The Nullification Controversy in South Carolina/Chapter 8


CHAPTER VIII

NULLIFICATION SUSPENDED (1833)

Congress was in session while South Carolina was making her hostile preparations. The ordinance of nullification, together with the acts of the legislature providing the means for carrying it into force, was to become effective on February 1, 1833, unless, of course. Congress before that date repealed the protective features of the tariff. Everybody eagerly watched for indications of such action.

William Drayton carefully sounded the members of Congress and found that with a few exceptions from the South and West they were opposed to nullification as "an absurd and mischievous paradox." Several members of the Virginia, North Carolina, and Georgia delegations, with some few from other states, contended for the right of peaceable secession by a sovereign state, but a large majority of Congress regarded the right as "merely a revolutionary one, the practical exercise of which the United States might and ought to suppress … by physical force if necessary." Notwithstanding a general accordance with these sentiments, all the representatives with whom Drayton conferred declared their willingness and anxiety to cooperate in the furtherance of any reasonable expedient which might prevent a conflict between South Carolina and the federal government. To this end "several of the thorough-going tariffites" told him that they "would submit to great sacrifices of the pecuniary interests of the manufacturers by voting for large deductions from the rate of protective duties." This accounted for the Verplanck bill.

Although the Senate was believed to be less favorably disposed toward the bill than the House, Drayton thought that all signs pointed to the growing favor of free trade everywhere, and that surely by the next session, if not in this one, a satisfactory reduction would be made. He thought that the Nullifiers ought to see this and postpone action until after the next session.[1] Calhoun, too, as the session progressed, thought that the prospect was good for a satisfactory adjustment and that the scheme of coercion would be abandoned if the South Carolina people continued firm but prudent and gave no occasion for the use of force.[2] From all sides came testimony that everything was promising for a reduction of the tariff, as both parties now seemed to admit the necessity of it.[3] The question still remained, however: Would it be a reduction acceptable to the State Rights party?

Some men, however, believed that no reduction of the tariff would be voted, because there was a party in the North just as desirous of a separation of the sections as any faction in South Carolina. According to this view, the tariff advocates not favored by the taxes desired disunion, and the aristocracy in both sections saw in disunion a "multiplication of offices and taxes by which alone they can live without labor on the sweat and toil of the people." Other men believed that though the existing Congress would not reduce the tariff, the composition of the new Congress guaranteed a reduction which could be accomplished by special session in April or May.[4] Some of the Union papers, soon after they saw an inclination on the part of Congress to yield on the tariff, began to express the hope that Congress would not yield in such a way as to give the Nullifiers the credit of a victory. Writers in these papers pointed out that if Congress yielded to the usurpation of undelegated power by a party which never fairly represented the "honest desires and opinions of the state," so long as the ordinance and acts of nullification remained unrepealed; if it should be intimidated into concessions by the South Carolina hotspurs; then the people would know that thenceforth a supreme law of the land could be made void by a state convention "fraudulently obtained" whenever it might suit the purpose of a few ambitious individuals.[5]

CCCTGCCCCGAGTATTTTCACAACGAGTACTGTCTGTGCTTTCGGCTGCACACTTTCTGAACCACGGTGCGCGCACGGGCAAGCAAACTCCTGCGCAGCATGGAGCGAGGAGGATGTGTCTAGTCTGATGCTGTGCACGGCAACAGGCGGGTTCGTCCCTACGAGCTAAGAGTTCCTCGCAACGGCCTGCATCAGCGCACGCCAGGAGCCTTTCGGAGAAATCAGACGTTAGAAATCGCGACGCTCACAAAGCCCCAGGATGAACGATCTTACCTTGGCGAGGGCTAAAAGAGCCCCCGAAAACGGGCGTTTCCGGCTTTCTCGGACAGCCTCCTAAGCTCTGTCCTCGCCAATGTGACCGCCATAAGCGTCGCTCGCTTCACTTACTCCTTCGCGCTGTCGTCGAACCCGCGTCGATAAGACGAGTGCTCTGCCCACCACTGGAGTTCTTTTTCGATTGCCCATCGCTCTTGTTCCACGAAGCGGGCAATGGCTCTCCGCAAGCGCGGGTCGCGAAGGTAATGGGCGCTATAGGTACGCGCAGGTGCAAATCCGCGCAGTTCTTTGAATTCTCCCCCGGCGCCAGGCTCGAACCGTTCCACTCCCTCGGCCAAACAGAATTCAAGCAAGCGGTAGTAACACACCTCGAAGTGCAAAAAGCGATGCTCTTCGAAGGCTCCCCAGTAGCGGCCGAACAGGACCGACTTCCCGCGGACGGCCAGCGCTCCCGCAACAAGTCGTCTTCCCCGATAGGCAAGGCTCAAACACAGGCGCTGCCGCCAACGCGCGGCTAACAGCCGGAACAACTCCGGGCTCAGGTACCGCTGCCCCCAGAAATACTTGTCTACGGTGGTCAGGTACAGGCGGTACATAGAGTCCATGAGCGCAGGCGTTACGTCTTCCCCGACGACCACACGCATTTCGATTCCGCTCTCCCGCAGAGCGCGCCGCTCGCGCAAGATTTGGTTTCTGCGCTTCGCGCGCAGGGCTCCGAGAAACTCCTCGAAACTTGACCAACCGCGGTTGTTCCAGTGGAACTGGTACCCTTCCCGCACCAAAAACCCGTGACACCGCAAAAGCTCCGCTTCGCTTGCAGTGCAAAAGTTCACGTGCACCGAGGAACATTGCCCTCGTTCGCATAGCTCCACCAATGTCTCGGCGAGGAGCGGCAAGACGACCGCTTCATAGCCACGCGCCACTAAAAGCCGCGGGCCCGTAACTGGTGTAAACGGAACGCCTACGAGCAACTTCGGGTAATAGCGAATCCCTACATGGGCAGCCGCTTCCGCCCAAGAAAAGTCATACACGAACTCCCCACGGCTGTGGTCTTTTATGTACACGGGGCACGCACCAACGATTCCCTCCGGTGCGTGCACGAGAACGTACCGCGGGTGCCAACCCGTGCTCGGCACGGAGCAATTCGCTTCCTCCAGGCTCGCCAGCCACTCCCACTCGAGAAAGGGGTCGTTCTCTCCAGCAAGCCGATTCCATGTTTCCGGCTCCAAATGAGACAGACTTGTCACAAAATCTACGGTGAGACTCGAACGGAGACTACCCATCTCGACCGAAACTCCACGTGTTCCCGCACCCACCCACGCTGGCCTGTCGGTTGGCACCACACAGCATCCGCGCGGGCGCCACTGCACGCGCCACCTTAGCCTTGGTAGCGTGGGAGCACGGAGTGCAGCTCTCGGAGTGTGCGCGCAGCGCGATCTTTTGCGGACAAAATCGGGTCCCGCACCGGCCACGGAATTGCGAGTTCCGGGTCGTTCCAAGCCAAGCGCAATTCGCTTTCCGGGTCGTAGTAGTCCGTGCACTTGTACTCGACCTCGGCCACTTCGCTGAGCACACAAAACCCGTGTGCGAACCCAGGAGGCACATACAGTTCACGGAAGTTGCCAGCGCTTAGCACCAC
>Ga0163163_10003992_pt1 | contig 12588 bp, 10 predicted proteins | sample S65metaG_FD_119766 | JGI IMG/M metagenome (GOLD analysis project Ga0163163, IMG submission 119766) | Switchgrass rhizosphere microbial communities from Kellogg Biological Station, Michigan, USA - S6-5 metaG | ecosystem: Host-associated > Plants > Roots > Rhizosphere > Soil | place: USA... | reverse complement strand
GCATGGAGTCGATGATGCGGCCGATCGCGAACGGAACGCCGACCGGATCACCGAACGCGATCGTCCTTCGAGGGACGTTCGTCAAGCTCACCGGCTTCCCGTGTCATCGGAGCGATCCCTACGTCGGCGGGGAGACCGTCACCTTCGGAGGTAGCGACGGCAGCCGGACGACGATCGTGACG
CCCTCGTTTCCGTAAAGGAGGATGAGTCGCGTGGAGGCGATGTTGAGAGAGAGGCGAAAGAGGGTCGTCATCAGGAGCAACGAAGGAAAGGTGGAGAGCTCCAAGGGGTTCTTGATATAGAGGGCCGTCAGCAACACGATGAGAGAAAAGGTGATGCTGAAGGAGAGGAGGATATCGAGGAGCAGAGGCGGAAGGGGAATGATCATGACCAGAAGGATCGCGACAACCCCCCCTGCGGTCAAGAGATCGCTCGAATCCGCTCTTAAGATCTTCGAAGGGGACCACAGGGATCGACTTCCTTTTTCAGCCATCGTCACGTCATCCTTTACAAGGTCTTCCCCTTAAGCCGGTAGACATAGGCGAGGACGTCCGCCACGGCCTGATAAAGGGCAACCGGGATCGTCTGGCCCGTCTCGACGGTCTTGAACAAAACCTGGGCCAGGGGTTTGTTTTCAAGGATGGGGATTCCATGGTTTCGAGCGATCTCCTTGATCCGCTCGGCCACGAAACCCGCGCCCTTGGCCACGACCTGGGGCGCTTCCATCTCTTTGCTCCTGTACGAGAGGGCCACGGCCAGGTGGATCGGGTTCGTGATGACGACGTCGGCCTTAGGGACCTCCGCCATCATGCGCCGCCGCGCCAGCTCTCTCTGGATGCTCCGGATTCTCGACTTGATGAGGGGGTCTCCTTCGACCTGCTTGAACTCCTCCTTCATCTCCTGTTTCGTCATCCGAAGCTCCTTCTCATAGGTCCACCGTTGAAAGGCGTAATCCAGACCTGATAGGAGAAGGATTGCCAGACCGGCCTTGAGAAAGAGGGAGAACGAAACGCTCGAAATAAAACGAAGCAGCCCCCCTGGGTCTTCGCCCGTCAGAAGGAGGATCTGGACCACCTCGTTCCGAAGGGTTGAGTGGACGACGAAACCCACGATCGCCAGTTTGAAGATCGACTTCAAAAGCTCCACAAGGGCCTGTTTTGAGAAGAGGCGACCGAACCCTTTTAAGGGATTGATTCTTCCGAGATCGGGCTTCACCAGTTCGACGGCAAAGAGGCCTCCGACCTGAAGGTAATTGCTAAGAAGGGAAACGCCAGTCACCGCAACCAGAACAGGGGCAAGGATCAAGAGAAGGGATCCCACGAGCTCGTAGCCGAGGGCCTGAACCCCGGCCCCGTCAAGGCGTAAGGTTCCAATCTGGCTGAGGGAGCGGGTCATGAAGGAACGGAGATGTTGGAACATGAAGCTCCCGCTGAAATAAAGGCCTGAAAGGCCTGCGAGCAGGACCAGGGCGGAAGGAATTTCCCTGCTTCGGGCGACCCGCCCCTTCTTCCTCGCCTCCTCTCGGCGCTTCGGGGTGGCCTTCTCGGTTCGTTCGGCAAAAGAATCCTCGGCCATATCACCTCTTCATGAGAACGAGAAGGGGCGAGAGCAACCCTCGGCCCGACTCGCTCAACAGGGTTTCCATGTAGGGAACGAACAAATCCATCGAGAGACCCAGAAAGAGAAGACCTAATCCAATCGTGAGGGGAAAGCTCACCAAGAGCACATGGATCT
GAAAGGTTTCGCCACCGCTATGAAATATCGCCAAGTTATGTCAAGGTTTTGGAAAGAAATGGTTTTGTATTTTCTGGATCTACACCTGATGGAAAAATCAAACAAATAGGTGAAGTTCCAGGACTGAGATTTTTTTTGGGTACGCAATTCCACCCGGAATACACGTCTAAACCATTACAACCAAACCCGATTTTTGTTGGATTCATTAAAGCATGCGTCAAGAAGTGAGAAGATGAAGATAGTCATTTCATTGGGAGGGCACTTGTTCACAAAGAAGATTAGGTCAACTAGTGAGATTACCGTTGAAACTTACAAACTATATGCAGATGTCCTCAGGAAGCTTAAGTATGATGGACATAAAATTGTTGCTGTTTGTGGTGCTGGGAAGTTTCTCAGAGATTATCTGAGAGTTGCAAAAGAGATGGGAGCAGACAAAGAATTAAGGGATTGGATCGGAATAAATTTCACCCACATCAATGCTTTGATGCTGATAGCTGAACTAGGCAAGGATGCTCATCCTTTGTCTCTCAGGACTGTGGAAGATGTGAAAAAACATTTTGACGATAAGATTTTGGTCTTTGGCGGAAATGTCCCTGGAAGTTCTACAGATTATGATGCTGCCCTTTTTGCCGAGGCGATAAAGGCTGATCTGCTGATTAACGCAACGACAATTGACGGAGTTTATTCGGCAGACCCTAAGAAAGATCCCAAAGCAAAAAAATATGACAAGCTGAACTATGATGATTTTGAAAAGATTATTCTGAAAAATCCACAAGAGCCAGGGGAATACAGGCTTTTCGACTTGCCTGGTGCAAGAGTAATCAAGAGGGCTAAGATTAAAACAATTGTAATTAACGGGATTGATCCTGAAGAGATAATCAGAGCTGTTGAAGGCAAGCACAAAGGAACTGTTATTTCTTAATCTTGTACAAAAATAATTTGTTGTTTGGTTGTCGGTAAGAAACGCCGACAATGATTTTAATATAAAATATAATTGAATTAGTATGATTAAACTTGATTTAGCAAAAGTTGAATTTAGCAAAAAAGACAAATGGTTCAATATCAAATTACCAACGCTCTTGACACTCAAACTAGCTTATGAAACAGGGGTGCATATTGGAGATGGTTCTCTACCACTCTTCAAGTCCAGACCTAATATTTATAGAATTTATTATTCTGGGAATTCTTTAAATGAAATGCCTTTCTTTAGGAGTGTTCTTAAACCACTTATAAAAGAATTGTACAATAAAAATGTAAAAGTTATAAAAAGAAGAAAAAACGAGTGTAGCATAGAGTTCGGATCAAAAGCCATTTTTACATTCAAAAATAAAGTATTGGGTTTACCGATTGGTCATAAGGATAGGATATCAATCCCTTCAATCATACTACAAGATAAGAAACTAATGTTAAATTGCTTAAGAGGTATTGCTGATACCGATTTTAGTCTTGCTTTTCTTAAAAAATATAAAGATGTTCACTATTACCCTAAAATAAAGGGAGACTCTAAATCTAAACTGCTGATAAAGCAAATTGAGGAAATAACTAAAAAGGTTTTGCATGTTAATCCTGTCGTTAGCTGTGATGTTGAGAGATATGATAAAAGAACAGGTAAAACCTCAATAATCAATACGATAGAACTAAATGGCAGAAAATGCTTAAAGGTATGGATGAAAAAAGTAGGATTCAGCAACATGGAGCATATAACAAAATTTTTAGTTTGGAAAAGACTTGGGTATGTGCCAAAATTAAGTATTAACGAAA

The State Rights party then accused the Unionists of being in league with the northern manufacturers to prevent a tariflf reduction, and declared that if the present session of Congress failed to modify the tariff as the South demanded, and bloodshed and disunion followed, the Union party would be responsible. They insisted that the Union party had at last disclosed its true colors by hoisting the "genuine Black Flag of Tariffism." They claimed that a review of the course followed by the Union party would show that it had continually tried to reconcile the state to the tariff, and had in fact encouraged the northern manufacturers to persist in their course.[6]

The Union party answered that it was still, as it had been, bitterly opposed to the tariff, and wanted every possible constitutional means employed to remove it, but that it did not want the tariff lowered under the menace of the nullification ordinance. Not a few of the Union men felt as Drayton did, that if the tariff reduction then being considered were passed, and the Nullifiers in consequence thereof should suspend all further proceedings under the recent laws of the legislature, the gratification of these Union men at the partial or total repeal of the protective system would be not a little diminished because of the triumph it would afford the Nullifiers; for they "would ascribe to their own miserable sophistry and corrupting intrigues this abandonment of a system which, without their conventional and legislative usurpations, was already expiring, from the conviction which for a considerable time past" had "been spreading among the people even in the tariff states, that its foundations" were "built upon selfishness and monopolizing cupidity."[7]